This time we gave ourselves three nights in Pompeii, meaning we could spend the best part of one day at the ruins there and go to nearby Herculaneum on the other full day. One day is probably enough for most people at either site, but everyone should make it a point to visit both. Each can be an easy day trip from Naples, which any hotel can arrange.
Modern Pompeii, while not quite a destination in its own right, is a pleasant place to stay, especially if you've spent much time in crowded cities like Rome or Naples. There are trendy restaurants, most with sidewalk or garden tables; eclectic shops for browsing; a large cathedral; and an inviting piazza. A large "spa hotel" had signs that it would be opening soon in the center of the city, joining a number of more modest inns, such as La Casa de Plinio, where we stayed. The real destination here, of course, are the ruins of ancient Pompeii, which was destroyed on August 24 in the year 79 C.E. when Vesuvius (not known at the time to be a volcano) erupted and covered the city with 14 to 17 feet of pumice and ash. Vesuvius, by the way, has erupted several times since, including in 1944, and is the only active volcano on the European mainland. About three million people now live in areas that would be at risk in another major eruption. The one that destroyed Pompeii is said to have had the thermal force of 100,000 Hiroshima atomic bombs.
There is an entrance to the ruins near the center of the modern city, but it's a secondary entrance. If you want audio guides, you need to go all the way around the ruins to the main entrance, at the western end of the site. We used the in-town entrance, did without audio guides and relied on the map we were given. The walled area of Pompeii is about 150 acres, most of it unshaded against the southern Italian sun. The one snack bar in the ruins is busy and prone to running out of basics, like water, so visitors should bring their own. The amount of time required here depends on how thoroughly you want to understand the site, the buildings and what life was like 2,000 years ago. I think five hours is a minimum, maybe longer if you use the audio guide. My photos here hardly convey how big the site is or how each street pulls you down it to see a different villa, more baths or more shops.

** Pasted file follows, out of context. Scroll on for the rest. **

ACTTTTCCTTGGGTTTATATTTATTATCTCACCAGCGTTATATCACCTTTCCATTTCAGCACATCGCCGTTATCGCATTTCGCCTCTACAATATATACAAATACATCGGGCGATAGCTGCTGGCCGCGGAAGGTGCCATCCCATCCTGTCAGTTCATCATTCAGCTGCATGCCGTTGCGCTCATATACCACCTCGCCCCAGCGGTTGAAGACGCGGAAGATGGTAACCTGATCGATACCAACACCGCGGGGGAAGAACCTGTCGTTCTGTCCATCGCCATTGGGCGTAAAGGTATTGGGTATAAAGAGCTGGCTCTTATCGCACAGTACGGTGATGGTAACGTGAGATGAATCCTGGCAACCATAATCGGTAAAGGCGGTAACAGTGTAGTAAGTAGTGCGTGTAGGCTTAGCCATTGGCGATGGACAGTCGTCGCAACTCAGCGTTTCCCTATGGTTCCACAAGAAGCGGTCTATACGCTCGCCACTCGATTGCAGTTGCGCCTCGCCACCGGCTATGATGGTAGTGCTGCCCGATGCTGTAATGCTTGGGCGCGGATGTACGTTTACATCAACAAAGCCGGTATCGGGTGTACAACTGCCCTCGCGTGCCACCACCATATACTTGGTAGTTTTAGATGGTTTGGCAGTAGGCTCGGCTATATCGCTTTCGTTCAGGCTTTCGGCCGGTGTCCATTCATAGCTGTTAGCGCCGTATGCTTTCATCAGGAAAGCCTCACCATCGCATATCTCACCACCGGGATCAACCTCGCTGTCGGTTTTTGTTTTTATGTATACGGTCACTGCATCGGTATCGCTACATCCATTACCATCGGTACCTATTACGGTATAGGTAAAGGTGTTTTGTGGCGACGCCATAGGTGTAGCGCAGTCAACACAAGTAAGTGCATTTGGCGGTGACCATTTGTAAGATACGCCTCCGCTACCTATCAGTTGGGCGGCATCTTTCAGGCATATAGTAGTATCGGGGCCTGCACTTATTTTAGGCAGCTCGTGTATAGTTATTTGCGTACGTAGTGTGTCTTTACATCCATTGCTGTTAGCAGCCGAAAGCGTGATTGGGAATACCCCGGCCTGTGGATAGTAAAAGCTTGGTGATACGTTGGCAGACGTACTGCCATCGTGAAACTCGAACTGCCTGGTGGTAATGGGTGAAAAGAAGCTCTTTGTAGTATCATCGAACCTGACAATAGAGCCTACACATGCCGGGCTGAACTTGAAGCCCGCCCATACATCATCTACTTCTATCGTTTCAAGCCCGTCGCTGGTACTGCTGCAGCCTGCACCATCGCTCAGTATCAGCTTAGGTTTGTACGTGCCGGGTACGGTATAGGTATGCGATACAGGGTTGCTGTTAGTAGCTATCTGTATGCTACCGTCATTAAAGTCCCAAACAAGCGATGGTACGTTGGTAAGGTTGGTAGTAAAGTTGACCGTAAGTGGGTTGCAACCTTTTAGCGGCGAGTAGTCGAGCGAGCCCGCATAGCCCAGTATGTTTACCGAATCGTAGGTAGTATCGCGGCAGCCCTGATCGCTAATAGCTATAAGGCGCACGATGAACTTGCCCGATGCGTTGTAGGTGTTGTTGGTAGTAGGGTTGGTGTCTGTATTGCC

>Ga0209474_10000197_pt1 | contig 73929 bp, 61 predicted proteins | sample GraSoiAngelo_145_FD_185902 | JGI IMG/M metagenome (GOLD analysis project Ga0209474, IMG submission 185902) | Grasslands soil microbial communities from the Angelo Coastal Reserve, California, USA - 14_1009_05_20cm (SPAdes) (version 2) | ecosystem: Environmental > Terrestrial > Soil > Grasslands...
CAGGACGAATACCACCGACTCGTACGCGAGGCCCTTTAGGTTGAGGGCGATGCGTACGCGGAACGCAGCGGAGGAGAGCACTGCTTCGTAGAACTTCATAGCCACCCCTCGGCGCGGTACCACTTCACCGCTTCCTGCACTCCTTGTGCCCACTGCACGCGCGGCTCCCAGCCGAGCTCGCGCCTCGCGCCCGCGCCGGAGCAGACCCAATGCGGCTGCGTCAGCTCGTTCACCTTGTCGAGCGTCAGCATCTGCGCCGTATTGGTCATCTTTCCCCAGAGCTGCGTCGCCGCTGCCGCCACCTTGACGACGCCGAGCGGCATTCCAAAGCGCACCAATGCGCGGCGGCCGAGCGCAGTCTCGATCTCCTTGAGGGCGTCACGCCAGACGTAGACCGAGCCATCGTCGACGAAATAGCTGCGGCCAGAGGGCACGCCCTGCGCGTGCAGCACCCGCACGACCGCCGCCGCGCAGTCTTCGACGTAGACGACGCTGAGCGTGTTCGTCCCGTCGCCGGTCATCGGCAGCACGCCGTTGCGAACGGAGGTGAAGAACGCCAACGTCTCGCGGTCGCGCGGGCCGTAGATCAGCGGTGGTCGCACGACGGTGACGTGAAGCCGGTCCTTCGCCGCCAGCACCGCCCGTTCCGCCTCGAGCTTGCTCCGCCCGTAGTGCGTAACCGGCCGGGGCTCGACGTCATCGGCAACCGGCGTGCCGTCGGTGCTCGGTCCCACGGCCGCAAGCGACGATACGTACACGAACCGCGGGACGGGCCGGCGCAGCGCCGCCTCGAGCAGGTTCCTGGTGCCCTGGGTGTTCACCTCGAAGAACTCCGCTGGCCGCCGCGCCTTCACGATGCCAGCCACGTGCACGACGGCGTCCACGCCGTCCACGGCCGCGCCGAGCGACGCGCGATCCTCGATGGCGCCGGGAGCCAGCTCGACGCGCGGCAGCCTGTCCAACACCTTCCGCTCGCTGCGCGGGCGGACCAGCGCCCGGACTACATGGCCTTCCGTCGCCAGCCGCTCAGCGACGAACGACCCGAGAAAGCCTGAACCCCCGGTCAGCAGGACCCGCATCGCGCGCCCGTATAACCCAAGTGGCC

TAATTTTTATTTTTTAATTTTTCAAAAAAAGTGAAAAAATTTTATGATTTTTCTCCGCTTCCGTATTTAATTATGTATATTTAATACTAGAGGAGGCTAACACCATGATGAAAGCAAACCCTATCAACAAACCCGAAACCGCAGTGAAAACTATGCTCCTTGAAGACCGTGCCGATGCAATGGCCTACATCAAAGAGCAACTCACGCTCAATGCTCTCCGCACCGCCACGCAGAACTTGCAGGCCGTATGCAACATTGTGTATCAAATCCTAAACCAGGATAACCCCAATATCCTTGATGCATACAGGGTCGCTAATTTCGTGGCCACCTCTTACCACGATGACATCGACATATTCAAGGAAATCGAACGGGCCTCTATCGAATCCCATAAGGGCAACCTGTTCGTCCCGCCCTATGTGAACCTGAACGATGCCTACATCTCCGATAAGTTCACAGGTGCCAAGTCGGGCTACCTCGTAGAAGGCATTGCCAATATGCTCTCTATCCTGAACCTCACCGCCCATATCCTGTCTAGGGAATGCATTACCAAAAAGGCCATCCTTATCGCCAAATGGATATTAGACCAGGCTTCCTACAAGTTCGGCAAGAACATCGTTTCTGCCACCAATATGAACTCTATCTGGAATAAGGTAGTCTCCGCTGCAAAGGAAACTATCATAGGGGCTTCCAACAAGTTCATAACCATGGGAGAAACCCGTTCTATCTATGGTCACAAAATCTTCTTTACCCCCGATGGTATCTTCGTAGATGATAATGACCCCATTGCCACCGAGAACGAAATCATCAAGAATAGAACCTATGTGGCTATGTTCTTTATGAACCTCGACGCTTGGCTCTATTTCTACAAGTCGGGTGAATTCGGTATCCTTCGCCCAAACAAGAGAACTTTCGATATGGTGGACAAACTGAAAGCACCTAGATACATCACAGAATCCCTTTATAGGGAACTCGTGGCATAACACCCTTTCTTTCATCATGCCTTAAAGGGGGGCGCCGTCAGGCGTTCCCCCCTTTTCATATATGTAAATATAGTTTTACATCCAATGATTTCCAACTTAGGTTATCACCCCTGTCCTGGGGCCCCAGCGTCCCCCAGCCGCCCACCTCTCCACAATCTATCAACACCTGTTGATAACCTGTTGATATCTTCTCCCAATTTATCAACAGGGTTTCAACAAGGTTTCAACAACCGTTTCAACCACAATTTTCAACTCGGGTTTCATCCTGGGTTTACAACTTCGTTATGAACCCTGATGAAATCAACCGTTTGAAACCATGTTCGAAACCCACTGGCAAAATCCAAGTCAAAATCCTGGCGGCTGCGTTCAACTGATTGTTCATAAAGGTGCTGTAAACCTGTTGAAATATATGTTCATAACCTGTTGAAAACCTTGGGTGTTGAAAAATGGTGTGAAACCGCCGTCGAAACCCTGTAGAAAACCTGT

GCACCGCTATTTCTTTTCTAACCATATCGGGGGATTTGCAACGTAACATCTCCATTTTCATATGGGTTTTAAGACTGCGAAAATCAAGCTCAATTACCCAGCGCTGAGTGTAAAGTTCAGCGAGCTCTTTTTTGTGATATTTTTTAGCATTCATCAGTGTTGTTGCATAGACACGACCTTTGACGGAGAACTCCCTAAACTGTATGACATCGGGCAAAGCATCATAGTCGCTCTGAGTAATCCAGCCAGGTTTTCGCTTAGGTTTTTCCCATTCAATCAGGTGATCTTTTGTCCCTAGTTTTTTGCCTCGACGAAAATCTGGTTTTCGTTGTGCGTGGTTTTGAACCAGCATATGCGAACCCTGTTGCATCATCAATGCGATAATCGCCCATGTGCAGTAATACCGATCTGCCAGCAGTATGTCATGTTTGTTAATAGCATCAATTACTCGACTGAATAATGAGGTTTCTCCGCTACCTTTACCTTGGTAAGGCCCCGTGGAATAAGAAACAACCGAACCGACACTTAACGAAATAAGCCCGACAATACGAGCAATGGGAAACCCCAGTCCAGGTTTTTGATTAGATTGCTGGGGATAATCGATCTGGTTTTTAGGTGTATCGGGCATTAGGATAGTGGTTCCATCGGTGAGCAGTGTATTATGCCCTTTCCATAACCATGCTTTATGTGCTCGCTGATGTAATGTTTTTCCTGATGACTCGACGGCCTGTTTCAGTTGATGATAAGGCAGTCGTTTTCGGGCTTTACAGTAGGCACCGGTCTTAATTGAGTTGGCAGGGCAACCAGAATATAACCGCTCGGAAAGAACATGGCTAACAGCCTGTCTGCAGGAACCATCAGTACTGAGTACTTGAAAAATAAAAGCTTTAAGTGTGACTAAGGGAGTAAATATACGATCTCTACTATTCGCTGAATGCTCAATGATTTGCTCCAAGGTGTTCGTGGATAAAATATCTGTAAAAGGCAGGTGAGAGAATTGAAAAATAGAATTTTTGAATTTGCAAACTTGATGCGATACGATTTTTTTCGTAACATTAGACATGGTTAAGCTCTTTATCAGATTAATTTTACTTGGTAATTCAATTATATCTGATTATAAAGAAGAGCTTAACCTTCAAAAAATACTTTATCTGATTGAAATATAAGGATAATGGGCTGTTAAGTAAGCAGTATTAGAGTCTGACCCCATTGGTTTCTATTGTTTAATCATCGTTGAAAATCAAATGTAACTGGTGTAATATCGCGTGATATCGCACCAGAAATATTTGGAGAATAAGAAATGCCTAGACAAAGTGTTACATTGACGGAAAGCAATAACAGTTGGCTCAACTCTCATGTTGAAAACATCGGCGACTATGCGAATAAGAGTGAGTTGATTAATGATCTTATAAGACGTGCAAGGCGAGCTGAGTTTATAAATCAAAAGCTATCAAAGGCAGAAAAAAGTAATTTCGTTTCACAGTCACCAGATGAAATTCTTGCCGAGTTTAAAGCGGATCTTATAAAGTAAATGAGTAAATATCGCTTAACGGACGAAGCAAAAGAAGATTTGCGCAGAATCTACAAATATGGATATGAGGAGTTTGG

Herculaneum, on the other hand, is a much smaller site; in ancient times, it had about a third as many residents as Pompeii. The ruins lie below the modern town of Ercolano. Here it was boiling mud, not ash, that buried the town on the day after the eruption. It seeped into every building, filled every crevice and enveloped dishes, textiles and wood, sealing everything in an airtight tomb under up to 50 feet of mud. Less than a third of the town has been excavated, partly because a working modern city sits on top of it. At Pompeii, what remains are stone and concrete. At Herculaneum, there are wooden relics, carbonized by the heat of the volcanic mud, but still recognizable as roof beams, an interior wall and even a boat. There is no food sold at the site, but it's small enough that three or four hours should be enough for most casual tourists. There are cafes and restaurants near the entrance to the ruins.
A wealth of information about both sites is on the Internet and in countless books. A little homework ahead of time will enrich a tourist's experiences considerably.
|This path leads through one of the town's cemeteries, all of which were built outside|
the city walls. It's the greenest part of the ruins, but still not very shady.
|A tomb, long ago opened and robbed.|
|These murals, which depict an unknown ritual, gave the name to the house|